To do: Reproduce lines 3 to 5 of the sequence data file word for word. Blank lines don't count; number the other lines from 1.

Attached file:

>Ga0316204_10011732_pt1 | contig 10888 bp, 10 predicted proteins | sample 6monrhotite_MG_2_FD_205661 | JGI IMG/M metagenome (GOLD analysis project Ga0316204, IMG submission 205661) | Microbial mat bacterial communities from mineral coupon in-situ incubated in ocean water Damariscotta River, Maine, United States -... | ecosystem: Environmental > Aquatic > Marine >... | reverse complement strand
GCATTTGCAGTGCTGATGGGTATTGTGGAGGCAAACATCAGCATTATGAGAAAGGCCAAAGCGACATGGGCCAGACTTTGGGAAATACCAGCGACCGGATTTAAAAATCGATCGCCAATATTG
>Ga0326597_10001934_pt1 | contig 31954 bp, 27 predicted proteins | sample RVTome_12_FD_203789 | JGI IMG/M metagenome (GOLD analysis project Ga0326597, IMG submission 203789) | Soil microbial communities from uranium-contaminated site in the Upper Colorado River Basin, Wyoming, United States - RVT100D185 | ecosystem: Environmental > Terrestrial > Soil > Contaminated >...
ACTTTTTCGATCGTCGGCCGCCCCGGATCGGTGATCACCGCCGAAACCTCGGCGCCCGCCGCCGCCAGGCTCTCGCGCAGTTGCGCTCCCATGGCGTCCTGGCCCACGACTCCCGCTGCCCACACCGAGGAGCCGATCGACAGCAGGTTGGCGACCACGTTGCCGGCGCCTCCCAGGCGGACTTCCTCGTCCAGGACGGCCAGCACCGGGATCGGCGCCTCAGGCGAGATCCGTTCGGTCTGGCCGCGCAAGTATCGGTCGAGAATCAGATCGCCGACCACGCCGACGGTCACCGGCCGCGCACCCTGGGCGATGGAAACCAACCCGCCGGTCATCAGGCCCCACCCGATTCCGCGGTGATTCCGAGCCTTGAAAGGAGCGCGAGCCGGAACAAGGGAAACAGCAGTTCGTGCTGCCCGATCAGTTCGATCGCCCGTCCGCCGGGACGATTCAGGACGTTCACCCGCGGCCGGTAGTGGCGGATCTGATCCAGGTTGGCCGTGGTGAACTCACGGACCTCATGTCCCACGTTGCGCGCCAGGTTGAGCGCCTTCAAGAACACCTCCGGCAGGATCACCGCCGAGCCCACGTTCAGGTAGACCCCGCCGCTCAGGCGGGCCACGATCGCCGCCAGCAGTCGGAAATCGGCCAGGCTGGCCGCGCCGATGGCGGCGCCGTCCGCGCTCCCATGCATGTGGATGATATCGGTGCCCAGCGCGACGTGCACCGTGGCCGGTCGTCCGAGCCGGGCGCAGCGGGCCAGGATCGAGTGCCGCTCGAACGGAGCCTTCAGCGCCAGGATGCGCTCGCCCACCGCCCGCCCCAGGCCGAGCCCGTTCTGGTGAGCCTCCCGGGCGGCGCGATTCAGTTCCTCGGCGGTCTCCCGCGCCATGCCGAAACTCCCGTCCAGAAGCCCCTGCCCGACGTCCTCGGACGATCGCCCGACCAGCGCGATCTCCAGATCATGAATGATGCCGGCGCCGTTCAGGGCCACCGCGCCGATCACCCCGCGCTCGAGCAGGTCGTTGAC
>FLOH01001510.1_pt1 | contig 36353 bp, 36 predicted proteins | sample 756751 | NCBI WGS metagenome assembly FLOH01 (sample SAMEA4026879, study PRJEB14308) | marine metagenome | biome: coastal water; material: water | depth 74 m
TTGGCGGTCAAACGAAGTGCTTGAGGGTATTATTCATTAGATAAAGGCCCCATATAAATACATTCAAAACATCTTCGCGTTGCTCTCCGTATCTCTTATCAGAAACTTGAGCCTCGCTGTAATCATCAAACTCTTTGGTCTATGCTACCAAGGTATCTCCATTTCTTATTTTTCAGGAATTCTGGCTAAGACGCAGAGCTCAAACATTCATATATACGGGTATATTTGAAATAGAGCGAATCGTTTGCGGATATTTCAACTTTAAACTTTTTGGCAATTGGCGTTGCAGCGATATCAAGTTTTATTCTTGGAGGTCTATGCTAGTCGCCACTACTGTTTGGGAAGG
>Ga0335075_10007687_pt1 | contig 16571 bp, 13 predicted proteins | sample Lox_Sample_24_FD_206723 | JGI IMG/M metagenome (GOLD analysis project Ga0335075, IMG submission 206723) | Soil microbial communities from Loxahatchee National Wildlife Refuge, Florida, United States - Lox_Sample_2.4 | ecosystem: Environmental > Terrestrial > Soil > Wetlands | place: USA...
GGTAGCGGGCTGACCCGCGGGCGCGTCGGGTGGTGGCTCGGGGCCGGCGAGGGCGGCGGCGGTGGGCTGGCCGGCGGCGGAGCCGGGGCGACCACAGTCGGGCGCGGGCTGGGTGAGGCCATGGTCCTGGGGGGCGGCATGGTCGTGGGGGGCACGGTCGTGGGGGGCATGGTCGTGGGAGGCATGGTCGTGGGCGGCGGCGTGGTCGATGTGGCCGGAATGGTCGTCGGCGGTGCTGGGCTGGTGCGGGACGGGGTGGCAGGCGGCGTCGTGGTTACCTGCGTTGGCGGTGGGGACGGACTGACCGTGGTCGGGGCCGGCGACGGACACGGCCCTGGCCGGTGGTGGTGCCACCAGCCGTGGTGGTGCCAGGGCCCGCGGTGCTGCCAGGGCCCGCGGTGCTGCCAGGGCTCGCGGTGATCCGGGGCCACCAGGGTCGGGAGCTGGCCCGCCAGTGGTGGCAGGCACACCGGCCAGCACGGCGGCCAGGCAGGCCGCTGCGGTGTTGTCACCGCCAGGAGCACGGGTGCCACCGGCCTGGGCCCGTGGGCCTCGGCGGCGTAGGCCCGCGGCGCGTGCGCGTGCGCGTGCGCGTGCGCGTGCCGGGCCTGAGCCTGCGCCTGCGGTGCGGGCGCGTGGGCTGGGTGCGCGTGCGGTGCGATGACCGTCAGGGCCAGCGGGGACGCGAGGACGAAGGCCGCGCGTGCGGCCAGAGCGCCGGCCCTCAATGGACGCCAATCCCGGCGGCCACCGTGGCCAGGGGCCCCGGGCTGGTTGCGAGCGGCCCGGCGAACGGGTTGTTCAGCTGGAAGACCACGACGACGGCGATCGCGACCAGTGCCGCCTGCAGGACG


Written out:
>Ga0326597_10001934_pt1 | contig 31954 bp, 27 predicted proteins | sample RVTome_12_FD_203789 | JGI IMG/M metagenome (GOLD analysis project Ga0326597, IMG submission 203789) | Soil microbial communities from uranium-contaminated site in the Upper Colorado River Basin, Wyoming, United States - RVT100D185 | ecosystem: Environmental > Terrestrial > Soil > Contaminated >...
ACTTTTTCGATCGTCGGCCGCCCCGGATCGGTGATCACCGCCGAAACCTCGGCGCCCGCCGCCGCCAGGCTCTCGCGCAGTTGCGCTCCCATGGCGTCCTGGCCCACGACTCCCGCTGCCCACACCGAGGAGCCGATCGACAGCAGGTTGGCGACCACGTTGCCGGCGCCTCCCAGGCGGACTTCCTCGTCCAGGACGGCCAGCACCGGGATCGGCGCCTCAGGCGAGATCCGTTCGGTCTGGCCGCGCAAGTATCGGTCGAGAATCAGATCGCCGACCACGCCGACGGTCACCGGCCGCGCACCCTGGGCGATGGAAACCAACCCGCCGGTCATCAGGCCCCACCCGATTCCGCGGTGATTCCGAGCCTTGAAAGGAGCGCGAGCCGGAACAAGGGAAACAGCAGTTCGTGCTGCCCGATCAGTTCGATCGCCCGTCCGCCGGGACGATTCAGGACGTTCACCCGCGGCCGGTAGTGGCGGATCTGATCCAGGTTGGCCGTGGTGAACTCACGGACCTCATGTCCCACGTTGCGCGCCAGGTTGAGCGCCTTCAAGAACACCTCCGGCAGGATCACCGCCGAGCCCACGTTCAGGTAGACCCCGCCGCTCAGGCGGGCCACGATCGCCGCCAGCAGTCGGAAATCGGCCAGGCTGGCCGCGCCGATGGCGGCGCCGTCCGCGCTCCCATGCATGTGGATGATATCGGTGCCCAGCGCGACGTGCACCGTGGCCGGTCGTCCGAGCCGGGCGCAGCGGGCCAGGATCGAGTGCCGCTCGAACGGAGCCTTCAGCGCCAGGATGCGCTCGCCCACCGCCCGCCCCAGGCCGAGCCCGTTCTGGTGAGCCTCCCGGGCGGCGCGATTCAGTTCCTCGGCGGTCTCCCGCGCCATGCCGAAACTCCCGTCCAGAAGCCCCTGCCCGACGTCCTCGGACGATCGCCCGACCAGCGCGATCTCCAGATCATGAATGATGCCGGCGCCGTTCAGGGCCACCGCGCCGATCACCCCGCGCTCGAGCAGGTCGTTGAC
>FLOH01001510.1_pt1 | contig 36353 bp, 36 predicted proteins | sample 756751 | NCBI WGS metagenome assembly FLOH01 (sample SAMEA4026879, study PRJEB14308) | marine metagenome | biome: coastal water; material: water | depth 74 m